A fresh coat of gleam covers the gums as the introductions go round, the bows going semi-deep.
But people who know about these things believe that nearly all phone calls will soon run over the Internet, even cellular calls, and that little, 140-employee Skype will force the world's telephone giants to accept the new religion or be soundly routed—and probably both.
Skype calls transmit as clearly as regular calls, and, you see, they are free.
Refer to the pivotal event as the "Y meeting," and make sure no one is listening in.
Meantime, the boutique streets are floating in color-coded nametags. And when you're sucking wind off the squeaky-kneed 0 billion telephone industry, then old may as well be dead. The figures plotting the shift, in this Cannes café, are slope-shouldered and Scandinavian, one six feet four, the other six-five.
Simply, Skype is a virtually bug-free computer program that allows you to make telephone calls over the Internet anywhere in the world.
Skype is not the only company of its type, nor was it the first.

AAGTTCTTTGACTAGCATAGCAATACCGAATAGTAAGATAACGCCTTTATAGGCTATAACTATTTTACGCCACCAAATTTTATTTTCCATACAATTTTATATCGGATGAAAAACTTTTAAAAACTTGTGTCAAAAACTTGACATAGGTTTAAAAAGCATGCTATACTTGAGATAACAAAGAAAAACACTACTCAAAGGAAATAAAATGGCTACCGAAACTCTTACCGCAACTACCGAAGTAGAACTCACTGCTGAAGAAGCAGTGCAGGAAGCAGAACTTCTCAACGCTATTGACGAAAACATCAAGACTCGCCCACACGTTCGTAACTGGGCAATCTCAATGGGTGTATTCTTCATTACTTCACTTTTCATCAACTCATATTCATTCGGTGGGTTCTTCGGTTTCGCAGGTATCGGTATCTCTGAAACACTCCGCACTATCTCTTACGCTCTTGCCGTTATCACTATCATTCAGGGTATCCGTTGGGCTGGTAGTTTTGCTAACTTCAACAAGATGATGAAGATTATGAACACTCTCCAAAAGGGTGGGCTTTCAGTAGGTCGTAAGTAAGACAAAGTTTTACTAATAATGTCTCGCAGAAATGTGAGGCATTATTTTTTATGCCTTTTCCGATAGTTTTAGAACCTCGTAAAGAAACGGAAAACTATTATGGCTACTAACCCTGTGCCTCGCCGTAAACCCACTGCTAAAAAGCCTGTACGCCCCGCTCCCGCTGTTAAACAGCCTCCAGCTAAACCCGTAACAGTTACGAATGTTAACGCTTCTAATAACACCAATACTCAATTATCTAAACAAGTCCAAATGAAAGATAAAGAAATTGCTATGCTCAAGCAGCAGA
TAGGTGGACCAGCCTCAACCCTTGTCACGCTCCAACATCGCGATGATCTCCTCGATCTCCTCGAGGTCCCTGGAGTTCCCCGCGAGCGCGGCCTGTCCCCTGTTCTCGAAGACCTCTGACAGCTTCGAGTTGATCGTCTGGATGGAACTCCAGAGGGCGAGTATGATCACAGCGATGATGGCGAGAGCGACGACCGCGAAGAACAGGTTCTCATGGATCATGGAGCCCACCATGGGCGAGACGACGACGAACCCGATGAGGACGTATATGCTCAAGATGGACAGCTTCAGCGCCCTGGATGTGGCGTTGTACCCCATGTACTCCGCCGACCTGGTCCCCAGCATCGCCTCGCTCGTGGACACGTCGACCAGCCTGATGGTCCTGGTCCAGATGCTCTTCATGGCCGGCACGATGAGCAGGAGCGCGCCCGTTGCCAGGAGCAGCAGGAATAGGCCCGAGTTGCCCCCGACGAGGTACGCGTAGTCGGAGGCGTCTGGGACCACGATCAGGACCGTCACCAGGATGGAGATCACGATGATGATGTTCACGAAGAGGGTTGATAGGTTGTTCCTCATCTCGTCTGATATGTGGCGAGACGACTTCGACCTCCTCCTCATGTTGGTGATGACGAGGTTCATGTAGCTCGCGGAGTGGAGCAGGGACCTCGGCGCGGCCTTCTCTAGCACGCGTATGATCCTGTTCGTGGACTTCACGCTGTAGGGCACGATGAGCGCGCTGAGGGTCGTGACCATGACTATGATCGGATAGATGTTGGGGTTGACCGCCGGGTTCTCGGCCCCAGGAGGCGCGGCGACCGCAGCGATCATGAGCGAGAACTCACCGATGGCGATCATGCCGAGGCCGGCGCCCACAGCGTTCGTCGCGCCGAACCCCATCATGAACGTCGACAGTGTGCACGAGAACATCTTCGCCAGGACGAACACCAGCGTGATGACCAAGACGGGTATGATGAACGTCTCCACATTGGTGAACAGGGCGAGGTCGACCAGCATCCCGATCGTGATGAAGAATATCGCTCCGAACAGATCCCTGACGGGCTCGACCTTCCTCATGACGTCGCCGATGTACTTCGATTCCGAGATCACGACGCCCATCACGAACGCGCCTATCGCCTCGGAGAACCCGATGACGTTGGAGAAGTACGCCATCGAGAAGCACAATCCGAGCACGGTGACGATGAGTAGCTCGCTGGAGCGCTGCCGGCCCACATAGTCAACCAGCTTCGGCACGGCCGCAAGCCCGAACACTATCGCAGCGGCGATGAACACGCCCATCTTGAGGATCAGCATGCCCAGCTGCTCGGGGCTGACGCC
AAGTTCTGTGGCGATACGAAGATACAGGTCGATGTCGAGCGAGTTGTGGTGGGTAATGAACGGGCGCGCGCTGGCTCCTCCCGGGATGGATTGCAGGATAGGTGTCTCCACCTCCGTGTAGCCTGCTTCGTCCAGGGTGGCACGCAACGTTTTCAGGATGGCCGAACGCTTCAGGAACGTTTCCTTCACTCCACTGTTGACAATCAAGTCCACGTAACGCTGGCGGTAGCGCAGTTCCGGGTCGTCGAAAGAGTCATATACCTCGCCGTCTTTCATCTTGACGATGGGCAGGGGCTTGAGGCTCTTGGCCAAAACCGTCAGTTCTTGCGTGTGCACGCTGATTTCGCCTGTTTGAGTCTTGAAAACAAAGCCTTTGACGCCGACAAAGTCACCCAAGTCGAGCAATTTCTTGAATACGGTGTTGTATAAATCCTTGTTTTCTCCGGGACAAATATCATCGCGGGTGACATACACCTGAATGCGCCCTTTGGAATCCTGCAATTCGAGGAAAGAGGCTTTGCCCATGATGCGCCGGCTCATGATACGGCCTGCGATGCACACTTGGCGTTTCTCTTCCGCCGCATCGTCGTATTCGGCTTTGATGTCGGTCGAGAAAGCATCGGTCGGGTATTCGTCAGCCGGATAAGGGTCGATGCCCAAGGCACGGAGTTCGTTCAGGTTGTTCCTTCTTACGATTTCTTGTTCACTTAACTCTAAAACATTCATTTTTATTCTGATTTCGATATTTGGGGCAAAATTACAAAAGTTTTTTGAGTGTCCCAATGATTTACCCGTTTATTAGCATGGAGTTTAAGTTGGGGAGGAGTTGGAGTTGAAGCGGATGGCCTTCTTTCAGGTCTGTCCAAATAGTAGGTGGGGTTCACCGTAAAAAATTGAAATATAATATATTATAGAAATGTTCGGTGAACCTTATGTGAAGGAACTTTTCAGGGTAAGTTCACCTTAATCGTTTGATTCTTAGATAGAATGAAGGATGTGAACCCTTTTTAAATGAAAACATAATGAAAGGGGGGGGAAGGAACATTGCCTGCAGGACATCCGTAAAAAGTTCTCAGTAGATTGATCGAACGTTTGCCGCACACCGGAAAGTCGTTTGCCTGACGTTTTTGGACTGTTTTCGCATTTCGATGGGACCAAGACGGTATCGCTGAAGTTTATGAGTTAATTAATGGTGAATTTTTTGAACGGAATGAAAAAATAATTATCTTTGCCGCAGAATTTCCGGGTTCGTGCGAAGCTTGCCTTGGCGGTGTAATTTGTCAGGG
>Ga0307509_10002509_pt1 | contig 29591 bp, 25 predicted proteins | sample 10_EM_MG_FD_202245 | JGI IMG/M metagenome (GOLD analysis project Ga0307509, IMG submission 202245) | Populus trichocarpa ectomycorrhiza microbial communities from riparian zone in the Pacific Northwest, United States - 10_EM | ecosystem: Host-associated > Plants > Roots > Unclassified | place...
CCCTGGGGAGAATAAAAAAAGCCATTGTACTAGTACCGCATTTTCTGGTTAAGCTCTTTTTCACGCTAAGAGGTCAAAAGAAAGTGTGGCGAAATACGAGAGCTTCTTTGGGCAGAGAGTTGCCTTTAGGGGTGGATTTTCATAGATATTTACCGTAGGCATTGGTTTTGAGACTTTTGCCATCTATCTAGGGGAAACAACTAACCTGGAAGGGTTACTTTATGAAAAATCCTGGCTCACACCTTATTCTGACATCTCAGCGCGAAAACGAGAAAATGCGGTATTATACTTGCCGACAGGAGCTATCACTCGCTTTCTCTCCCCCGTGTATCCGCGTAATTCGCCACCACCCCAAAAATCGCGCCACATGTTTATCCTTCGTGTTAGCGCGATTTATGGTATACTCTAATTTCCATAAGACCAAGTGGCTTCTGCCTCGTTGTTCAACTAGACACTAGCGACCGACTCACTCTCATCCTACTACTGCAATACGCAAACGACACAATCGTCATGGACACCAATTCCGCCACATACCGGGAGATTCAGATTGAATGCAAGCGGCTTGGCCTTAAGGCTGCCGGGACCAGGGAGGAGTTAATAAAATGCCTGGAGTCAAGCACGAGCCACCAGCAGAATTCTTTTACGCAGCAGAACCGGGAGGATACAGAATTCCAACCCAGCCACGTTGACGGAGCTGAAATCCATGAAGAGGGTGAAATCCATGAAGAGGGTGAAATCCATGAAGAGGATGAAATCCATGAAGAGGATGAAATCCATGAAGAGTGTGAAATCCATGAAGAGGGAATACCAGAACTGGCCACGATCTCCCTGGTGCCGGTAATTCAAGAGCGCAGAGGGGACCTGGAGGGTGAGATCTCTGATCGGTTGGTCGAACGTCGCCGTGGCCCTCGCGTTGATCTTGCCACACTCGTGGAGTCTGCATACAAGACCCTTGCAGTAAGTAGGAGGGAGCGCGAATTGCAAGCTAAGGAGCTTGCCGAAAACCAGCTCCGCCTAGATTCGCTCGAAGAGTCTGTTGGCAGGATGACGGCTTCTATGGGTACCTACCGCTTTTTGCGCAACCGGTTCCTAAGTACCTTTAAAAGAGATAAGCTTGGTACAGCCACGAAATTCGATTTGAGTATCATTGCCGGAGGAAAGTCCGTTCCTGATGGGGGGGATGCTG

Once Napster fell, Kazaa raised the flag, quickly going on to become the most downloaded software on the brief time line of the Internet: 390 million total downloads, with three billion files traded per month.
Having what amounts to roughly every citizen of America on board, plus another 95 million, would seem to cue the party.
Night is getting on when three Korean girls in negligée cocktail dresses slip through the crowd, carrying electric violins on their way to the aft stage.
The yacht yaws to port as the group saws into a number that no one can understand. The boat sits on yacht row, made up here for the 3GSM World Congress.
The bar here hangs sweaty with the sex reek of money rubbing together, the high clatter of capital bouncing off the four walls. "I'll be watching for you," says one teeth-showing suntan.